Newark, N.J. Parole and VOP Lawyer
Parole is part of the sentence imposed by the Judge. Getting released on parole is not automatic. What you do before you get incarcerated, while you are incarcerated, and what you put into your parole plan all affect when and if you get released onto parole. As a general rule, you will serve at least 20% of your sentence before you are released into parole, unless you received a longer period of ineligibility as part of your sentence. Think of parole as a conditional release from prison, and if you violate the conditions you risk getting violated and sent back to finish your sentence.
If you are about to apply for parole, or have been served with a violation of parole, contact Howard Bailey at 973-982-1200 to discuss what your options are.
How to Get Released on Parole As Soon As Possible
In a recent case, Howard Bailey got a client released on parole early, by having the client build a substantial basis for filing a Motion For Reconsideration of the sentence originally imposed by the Court. Together, the client and Mr Bailey provided the prosecutor with a sufficient basis to get the State to consent to the reduction to the minimum term. As a result, the client was immediately released from prison, and is living and working here in N.J. The type of support we used for the Motion would equally apply to support a client being considered for regular parole review.
Building a Plan for Life after Prison
A Parole Plan does not just happen. You build it a piece at a time. You should start preparing this plan as soon as you are convicted and before you are sentenced. Parole will pull your file and start to actually assess you about 6-months before your PED (Parole Eligibility Date). At the point that they start looking at you, everything you have prepared should be ready to submit to them. Obviously, what you submit are positive factors, and you want them submitted before parole looks at anything in your record that they may consider as a negative factor, to balance your review.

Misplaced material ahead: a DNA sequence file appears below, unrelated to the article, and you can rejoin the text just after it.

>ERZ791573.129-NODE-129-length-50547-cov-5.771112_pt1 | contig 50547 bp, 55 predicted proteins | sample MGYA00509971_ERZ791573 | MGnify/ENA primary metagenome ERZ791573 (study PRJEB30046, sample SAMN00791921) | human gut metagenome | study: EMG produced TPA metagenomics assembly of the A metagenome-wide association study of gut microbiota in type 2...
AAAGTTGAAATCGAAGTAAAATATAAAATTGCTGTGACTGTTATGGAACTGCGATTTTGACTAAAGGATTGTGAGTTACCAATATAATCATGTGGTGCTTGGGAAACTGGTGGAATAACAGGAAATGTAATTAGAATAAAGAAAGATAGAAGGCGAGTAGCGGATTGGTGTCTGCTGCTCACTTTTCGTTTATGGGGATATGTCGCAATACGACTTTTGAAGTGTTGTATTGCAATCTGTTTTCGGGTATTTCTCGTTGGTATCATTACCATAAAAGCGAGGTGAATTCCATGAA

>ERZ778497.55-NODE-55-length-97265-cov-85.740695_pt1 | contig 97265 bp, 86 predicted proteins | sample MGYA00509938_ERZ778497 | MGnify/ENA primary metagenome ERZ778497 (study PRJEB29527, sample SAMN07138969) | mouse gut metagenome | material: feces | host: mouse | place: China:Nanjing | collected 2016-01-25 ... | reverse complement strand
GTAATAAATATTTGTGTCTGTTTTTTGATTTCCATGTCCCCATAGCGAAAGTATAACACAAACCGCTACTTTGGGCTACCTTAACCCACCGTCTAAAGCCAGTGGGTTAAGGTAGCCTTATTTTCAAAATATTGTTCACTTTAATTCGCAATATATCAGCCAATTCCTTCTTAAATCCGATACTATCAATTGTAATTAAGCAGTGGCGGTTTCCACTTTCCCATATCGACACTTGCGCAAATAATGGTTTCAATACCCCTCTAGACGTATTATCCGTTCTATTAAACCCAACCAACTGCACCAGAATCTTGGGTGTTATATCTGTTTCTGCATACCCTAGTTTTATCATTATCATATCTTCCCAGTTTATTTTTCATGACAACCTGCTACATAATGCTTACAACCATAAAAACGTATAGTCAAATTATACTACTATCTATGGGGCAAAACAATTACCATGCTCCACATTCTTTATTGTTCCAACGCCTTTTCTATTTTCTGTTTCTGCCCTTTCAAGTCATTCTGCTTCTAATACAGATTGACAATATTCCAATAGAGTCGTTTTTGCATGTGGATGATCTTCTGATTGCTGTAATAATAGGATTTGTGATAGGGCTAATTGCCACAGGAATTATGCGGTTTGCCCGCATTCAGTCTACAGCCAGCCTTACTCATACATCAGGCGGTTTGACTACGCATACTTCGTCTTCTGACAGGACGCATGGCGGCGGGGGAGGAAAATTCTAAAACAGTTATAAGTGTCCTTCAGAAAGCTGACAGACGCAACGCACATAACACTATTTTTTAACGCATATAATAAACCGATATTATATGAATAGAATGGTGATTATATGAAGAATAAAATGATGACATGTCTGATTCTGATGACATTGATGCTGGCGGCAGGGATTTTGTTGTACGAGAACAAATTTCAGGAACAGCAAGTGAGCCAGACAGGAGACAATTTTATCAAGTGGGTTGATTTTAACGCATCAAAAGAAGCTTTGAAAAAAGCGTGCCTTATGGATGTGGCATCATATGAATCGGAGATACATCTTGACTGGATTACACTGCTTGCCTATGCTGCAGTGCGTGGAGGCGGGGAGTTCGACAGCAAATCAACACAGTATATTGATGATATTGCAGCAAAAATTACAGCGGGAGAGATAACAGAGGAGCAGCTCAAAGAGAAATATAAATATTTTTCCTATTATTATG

What Happens if You Violate Parole
When you are released on Parole, you are given a list of conditions you have to comply with. Some typical restrictions include: a restriction where you can live, a restriction on who you can live with, a restriction on travel, and a prohibition on drug and alcohol use. It is extremely important to understand the terms of your parole, as one violation can result in you being found guilty and subsequently incarcerated.